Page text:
Over 2,000 colleges across India flaunt expired ratings

Home Alerts Over 2,000 colleges across India flaunt expired ratings Last updated on: 4/2/20104/2/2010 Total Hits623

It's a battle every year for lakhs of students as they try to force their way into the top colleges, but many of these institutes don't even bother to regularly put themselves through the necessary quality tests.

Data provided by the National Assessment and Accreditation Council (NAAC) reveals that a whopping 2,028 colleges across the country have not renewed their ratings. This comes at a time when the country is soon going to pass an act which is going to make accreditation mandatory.

Maharashtra, which used to take pride in having the maximum number of accredited institutes, is the largest defaulter; it has 831 colleges that have not renewed their accreditation. It is followed by Karanataka which has close to 300 institutes which continue to use expired NAAC ratings.

On the face of it, Delhi seems to have the best record with merely one university which is using expired ratings. But the capital has the worst reputation; it has only one college and one university approaching the accrediting body ever since NAAC was formed.

Since its inception, the NAAC, which is a wing of the University Grants Commission, has rated close to 4,200 Indian colleges. Now, close to half of those are ratings that have lapsed and not valid. NAAC director H A Ranganath said, "Quality is a continuous process and it can't have gaps. All these colleges know the validity of their NAAC ratings is over."

Ranganath added that the NAAC was not a police but a body which held a "mirror, telling a university or a college its strengths and weak areas".

Shockingly, in most states, aided colleges and government-run public institutes are sitting pretty and flashing their old grades which are no longer valid. Currently, accreditation is not mandatory but NAAC rules specify that ratings are valid only for five years and they expire at the end of that term. Colleges and universities have to then reapply for inspection to receive fresh ranking.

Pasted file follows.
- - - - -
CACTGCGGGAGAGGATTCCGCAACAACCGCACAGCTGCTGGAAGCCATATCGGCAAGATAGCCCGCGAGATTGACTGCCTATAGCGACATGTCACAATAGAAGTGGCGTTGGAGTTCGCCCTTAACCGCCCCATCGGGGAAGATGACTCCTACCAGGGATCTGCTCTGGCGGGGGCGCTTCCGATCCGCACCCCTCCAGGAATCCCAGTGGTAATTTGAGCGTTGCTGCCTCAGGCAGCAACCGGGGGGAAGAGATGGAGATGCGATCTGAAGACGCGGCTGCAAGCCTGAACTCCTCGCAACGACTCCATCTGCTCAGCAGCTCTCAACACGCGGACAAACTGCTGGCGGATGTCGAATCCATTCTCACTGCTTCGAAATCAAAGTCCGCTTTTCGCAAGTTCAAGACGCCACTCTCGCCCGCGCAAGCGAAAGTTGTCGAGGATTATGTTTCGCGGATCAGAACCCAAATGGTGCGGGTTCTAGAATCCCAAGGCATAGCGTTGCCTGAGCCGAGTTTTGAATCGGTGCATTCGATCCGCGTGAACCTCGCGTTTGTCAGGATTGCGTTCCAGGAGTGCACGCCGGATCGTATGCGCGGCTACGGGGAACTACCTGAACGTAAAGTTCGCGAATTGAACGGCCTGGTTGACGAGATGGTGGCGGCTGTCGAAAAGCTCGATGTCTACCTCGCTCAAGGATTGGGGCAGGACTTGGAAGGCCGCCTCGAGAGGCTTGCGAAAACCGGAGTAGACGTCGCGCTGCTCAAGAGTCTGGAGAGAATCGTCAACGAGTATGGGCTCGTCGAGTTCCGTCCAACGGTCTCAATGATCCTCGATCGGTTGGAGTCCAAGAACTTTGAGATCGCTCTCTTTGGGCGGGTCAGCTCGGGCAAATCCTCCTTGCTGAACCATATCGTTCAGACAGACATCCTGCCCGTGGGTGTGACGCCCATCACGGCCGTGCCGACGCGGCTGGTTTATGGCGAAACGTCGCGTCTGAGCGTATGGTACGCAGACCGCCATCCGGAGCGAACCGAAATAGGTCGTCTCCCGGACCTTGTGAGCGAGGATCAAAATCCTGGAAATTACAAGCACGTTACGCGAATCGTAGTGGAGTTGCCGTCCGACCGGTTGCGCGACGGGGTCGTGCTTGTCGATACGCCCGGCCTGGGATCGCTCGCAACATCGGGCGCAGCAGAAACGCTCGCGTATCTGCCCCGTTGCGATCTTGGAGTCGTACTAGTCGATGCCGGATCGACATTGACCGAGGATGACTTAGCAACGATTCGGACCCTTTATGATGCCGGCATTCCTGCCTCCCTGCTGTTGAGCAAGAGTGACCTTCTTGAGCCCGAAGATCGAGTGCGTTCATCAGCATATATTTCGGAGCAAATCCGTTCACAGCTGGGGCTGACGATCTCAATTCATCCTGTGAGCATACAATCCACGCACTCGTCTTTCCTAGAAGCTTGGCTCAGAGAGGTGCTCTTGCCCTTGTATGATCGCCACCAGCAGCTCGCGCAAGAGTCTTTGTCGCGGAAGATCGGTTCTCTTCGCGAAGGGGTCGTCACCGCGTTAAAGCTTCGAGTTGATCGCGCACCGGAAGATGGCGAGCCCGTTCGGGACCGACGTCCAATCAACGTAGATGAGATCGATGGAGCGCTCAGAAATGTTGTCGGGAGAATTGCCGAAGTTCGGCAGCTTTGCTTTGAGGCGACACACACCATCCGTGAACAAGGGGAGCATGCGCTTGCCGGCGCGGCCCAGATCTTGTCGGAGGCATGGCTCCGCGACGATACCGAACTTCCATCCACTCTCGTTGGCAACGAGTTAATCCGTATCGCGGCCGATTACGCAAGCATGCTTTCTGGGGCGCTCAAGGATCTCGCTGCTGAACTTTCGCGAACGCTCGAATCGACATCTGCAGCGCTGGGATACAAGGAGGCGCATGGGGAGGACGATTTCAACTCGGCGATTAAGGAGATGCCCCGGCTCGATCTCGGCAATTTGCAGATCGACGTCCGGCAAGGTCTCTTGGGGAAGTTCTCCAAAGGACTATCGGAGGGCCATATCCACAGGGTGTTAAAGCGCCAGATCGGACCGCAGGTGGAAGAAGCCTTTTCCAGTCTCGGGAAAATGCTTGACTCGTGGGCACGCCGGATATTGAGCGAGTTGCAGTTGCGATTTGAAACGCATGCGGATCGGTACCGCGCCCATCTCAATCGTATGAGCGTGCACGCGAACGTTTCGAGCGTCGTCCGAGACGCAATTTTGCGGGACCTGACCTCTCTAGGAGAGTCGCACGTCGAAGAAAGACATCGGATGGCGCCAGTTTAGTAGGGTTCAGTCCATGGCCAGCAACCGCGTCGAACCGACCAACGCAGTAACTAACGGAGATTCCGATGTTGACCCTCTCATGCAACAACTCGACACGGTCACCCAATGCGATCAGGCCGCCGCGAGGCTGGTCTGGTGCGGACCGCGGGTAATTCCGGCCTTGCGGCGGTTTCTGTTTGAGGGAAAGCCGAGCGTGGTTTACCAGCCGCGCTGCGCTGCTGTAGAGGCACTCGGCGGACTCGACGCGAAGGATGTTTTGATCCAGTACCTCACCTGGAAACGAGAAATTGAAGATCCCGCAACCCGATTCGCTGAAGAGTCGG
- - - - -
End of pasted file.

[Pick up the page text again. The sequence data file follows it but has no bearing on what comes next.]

Most Mumbai-based colleges had a slew of reasons for not applying to the NAAC in time, from ongoing renovation on the campus to not having completed the paper work.

Sunil Mantri, head of N M College, said all the colleges run by the Vile Parle Kelavli Mandal, including his and Mithibai College, were undergoing massive renovations. "Once the construction work is over, say by June, we will apply for re-accreditation."

Similar was the response from K Venkatramani, founder-principal of S K Somaiya College, who said that his college was moving to a new building and would be approaching NAAC once the shifting was over. Sandhya Diwanji, principal of the Mulund College of Commerce, said, "I am working on the paperwork but still have some more statistics to collect. Once I finish all the reports, we will apply for re-accreditation."

Education, Indian Education, Study in India

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